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Thy miser (Voltaire) shall drink to the lees of his insatiable desire to enrich himself. He shall have the three thousand thalers [50]. He was with me six days. That will be at the rate of five hundred thalers [5] a day. That is paying dearly for a fool. Never had court fool such wages before. About this time Frederick was somewhat alarmed by a statement issued by the court of Austria, that the emperor, Charles Albert, was no legitimate emperor at all; that the election was not valid; and that Austria, which had the emperors kingdom of Bavaria by the throat, insisted upon compensation for the Silesia she had lost. It was evident that Maria Theresa, whose armies were every where successful, was determined that her husband, Duke Francis, should be decorated with the imperial crown. It now seemed probable that she would be able to accomplish her design. Frederick was alarmed, and deemed it necessary to strengthen himself by matrimonial alliances.

This letter was addressed to the reverend, well-beloved, and faithful Müller, and was signed your affectionate king. Though the king had not yet announced any intention of sparing the life of his son, and probably was fully resolved upon his execution, he was manifestly disturbed by the outcry against his proceedings raised in all the courts of Europe. Three days before the king wrote the above letter, the Emperor of Germany, Charles VI., had written to him, with his own hand, earnestly interceding for the Crown Prince. In addition to the letter, the emperor, through his minister Seckendorf, had presented a very firm remonstrance. He announced to Frederick William that112 Prince Frederick was a prince of the empire, and that he was entitled to the protection of the laws of the Germanic body; that the heir-apparent of the Prussian monarchy was under the safeguard of the Germanic empire, and that the king was bound to surrender to this tribunal the accused, and the documents relative to this trial.

Frederick was astounded, alarmed, for a moment overwhelmed, as these tidings were clearly made known to him. He had brought all this upon himself. And yet, the wretched man exclaimed, what a life I lead! This is not living; this is being killed a thousand times a day!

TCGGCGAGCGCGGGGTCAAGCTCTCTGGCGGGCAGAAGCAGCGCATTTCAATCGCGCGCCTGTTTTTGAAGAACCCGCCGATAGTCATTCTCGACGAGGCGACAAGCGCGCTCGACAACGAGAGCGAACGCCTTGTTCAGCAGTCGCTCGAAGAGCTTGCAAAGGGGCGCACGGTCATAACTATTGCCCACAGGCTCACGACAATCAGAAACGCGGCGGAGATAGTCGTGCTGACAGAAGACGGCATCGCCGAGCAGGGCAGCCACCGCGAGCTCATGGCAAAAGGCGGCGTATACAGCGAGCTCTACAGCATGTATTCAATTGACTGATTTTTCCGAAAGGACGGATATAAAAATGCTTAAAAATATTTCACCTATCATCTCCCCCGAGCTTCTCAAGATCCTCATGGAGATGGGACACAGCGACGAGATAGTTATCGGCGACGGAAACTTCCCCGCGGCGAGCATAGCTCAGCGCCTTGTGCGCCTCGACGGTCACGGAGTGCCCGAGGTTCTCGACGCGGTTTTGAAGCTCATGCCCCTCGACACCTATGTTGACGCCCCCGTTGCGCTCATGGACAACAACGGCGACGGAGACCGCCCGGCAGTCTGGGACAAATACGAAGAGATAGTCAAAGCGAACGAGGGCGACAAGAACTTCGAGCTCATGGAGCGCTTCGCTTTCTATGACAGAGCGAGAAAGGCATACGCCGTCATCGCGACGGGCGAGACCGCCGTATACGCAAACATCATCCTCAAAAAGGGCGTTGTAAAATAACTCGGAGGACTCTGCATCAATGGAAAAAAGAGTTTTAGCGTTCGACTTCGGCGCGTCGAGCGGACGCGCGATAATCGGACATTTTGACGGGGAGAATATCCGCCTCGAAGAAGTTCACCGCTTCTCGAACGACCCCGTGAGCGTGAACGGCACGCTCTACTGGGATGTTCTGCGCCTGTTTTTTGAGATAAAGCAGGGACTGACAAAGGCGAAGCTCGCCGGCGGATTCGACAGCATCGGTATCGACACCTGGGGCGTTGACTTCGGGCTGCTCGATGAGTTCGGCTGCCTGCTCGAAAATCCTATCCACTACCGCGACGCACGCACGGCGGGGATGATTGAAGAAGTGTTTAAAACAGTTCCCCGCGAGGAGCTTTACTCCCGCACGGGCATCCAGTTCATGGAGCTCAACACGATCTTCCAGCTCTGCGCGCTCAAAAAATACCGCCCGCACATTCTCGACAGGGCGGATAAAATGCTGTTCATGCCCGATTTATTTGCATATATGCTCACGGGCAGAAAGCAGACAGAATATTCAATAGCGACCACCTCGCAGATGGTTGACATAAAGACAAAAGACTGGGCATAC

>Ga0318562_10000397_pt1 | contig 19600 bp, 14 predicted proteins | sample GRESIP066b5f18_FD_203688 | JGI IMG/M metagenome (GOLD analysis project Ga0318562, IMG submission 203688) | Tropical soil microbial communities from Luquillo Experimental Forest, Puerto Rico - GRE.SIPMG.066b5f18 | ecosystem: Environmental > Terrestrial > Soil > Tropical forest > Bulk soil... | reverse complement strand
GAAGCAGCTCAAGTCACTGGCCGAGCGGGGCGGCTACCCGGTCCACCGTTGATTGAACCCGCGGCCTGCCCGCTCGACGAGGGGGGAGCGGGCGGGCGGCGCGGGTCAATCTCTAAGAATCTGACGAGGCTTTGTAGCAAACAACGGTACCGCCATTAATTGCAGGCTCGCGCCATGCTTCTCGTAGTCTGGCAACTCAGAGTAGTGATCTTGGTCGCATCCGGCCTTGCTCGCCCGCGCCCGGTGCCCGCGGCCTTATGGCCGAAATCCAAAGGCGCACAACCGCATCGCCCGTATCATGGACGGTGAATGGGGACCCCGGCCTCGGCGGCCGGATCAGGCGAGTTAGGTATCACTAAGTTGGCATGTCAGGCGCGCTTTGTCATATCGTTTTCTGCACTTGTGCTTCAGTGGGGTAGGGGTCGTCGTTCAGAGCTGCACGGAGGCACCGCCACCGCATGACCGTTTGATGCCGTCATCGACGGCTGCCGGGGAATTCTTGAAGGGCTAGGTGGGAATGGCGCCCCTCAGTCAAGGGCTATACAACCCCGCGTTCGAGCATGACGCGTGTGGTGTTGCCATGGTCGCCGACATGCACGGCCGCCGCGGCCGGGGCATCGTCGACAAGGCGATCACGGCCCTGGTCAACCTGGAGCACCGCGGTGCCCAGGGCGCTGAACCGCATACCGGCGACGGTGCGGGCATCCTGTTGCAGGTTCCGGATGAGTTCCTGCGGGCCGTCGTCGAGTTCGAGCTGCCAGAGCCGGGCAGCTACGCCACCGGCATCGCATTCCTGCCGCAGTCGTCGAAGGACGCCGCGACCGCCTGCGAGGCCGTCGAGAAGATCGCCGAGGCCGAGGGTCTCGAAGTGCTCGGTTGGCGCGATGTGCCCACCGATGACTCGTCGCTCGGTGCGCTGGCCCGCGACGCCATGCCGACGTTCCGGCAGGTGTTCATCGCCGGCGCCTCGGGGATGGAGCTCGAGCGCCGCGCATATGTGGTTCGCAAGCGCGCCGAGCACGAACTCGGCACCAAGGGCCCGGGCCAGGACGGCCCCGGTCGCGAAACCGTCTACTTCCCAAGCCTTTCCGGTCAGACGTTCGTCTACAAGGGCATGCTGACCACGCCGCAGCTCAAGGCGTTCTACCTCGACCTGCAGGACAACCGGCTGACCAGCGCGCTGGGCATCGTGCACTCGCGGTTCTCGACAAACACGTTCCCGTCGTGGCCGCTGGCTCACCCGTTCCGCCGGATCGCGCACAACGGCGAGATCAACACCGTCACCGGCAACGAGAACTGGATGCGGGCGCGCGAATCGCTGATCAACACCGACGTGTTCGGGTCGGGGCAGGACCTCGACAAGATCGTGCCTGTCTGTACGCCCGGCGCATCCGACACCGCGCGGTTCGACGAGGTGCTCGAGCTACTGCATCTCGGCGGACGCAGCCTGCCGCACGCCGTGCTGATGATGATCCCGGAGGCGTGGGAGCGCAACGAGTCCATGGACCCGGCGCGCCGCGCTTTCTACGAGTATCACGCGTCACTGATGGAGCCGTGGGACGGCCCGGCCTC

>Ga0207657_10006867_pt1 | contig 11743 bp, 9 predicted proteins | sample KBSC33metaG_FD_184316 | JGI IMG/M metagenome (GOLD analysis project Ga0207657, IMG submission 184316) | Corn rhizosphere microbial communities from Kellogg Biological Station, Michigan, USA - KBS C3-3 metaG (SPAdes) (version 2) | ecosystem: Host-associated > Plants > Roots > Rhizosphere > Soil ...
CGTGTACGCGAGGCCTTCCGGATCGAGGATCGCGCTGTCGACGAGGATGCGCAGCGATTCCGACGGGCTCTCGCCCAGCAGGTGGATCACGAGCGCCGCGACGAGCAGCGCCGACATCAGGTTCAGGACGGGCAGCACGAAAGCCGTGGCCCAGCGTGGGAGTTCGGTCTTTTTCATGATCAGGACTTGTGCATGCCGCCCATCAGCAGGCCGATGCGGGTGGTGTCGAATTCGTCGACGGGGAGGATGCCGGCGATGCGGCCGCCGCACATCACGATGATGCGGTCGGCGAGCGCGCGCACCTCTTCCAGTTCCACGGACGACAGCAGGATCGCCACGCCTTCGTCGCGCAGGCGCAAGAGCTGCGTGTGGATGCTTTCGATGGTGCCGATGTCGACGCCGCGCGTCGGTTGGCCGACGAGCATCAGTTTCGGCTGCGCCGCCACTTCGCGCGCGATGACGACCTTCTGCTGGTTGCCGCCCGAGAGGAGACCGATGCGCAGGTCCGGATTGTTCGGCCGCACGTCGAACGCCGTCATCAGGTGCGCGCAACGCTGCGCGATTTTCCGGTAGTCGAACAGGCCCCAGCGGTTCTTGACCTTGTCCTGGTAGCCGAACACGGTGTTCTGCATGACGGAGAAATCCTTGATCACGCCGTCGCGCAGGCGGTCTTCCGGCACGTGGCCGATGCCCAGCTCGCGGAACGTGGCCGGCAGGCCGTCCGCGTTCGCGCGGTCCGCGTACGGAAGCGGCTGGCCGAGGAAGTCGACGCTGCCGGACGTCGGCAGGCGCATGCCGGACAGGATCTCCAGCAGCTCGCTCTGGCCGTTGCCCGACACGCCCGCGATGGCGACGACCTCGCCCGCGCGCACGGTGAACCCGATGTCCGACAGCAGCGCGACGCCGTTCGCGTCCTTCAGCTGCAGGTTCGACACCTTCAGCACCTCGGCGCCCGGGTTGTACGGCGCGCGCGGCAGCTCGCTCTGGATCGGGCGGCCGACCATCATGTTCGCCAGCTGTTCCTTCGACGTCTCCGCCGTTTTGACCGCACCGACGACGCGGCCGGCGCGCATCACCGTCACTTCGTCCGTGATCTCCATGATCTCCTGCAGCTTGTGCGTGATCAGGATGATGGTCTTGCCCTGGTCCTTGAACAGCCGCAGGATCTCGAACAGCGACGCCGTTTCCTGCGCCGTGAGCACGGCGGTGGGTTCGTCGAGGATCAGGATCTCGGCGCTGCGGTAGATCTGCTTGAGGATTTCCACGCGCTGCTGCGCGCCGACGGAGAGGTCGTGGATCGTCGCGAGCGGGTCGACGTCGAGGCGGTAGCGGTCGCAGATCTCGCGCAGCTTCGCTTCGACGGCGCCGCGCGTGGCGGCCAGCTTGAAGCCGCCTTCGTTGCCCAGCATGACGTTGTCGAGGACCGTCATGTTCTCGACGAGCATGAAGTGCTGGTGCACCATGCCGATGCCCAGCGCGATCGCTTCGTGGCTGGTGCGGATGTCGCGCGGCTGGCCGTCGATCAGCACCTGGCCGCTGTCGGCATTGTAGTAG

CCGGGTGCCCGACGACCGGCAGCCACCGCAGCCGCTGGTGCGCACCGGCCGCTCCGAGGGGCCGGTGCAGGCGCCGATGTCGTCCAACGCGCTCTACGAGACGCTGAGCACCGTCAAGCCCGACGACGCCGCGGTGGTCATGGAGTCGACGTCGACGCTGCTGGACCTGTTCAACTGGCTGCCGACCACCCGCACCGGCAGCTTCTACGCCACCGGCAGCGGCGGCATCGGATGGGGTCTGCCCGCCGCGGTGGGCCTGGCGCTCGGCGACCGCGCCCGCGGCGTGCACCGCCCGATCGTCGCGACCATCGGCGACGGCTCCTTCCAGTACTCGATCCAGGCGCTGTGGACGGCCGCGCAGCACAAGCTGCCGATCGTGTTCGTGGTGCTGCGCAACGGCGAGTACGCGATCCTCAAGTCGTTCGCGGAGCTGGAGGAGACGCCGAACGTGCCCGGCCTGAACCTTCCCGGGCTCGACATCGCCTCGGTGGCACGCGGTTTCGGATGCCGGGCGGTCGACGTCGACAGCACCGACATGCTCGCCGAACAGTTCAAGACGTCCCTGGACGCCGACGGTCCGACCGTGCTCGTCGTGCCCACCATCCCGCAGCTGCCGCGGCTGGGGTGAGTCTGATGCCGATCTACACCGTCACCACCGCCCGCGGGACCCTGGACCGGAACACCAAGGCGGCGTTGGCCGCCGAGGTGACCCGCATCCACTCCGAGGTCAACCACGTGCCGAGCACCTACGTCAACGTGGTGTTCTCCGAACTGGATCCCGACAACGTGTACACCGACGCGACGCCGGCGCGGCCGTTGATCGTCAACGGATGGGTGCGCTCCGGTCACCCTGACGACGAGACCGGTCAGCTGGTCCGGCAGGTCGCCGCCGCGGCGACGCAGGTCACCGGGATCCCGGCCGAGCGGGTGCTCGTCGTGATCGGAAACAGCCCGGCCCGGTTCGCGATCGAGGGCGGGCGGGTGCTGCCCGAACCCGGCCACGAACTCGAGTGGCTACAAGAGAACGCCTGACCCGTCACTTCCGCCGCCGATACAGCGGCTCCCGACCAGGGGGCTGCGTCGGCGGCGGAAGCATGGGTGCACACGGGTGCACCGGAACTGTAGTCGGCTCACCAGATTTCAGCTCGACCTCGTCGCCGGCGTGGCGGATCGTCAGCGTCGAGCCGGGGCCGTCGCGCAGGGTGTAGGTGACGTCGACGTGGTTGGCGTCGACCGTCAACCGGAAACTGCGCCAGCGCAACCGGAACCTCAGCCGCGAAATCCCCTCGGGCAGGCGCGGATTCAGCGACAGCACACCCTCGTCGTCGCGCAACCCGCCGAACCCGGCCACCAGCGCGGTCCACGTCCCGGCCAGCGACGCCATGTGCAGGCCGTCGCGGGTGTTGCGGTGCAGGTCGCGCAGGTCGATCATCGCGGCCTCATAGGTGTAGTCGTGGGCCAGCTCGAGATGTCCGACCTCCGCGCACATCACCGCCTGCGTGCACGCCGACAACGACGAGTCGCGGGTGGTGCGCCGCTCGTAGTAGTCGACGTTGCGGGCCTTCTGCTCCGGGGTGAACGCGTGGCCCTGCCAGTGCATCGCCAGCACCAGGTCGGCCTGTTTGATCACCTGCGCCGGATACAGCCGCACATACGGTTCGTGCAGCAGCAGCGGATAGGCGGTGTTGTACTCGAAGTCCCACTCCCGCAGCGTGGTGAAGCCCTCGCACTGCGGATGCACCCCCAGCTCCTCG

278 That is your interpretation, said Frederick. But the French assert that it was an arrangement made in their favor.

413 The final and decisive struggle took place on and around two important eminences, called the Sterbohol Hill and the Homoly Hill. Both of these heights the Prussians stormed. In the following glowing words Carlyle pictures the scene:

At an early hour on the morning of the 3d Frederick broke up his camp south of the foe, and, by a circuitous route of fourteen513 miles, came down upon the Austrians from the north. General Ziethen marched in almost a straight line for Torgau, to cut off the retreat. It was two oclock in the afternoon when Frederick, emerging from the forest, ordered his men to charge. The assault was as impetuous and reckless as mortal men could possibly make. Instantly four hundred pieces of artillery opened fire upon them.

On the 12th of September Frederick dined with his brother Henry in Dresden. General Daun, as soon as he heard of the approach of the foe whom he so much dreaded, rapidly retreated eastward to Stolpen, on the road to Bautzen. Here he intrenched himself in one of the strongest posts in Germany. As Frederick,465 at Dresden, received his supplies from Bautzen, he was much embarrassed in having his line of communication thus cut. Finding all his efforts vain to provoke Daun to a battle, after four weeks of such endeavors, he loaded his baggage trains with supplies for nine days, and by a rapid march, brushing away in the movement Dauns right flank, and advancing through Bautzen, established himself among the hills of Hochkirch. He had thus taken position thirty miles east of General Dauns encampment at Stolpen, cutting off his line of supply.

Friedrich Wilhelm.

Frederick.

Du dernier jour mena?aient les humains.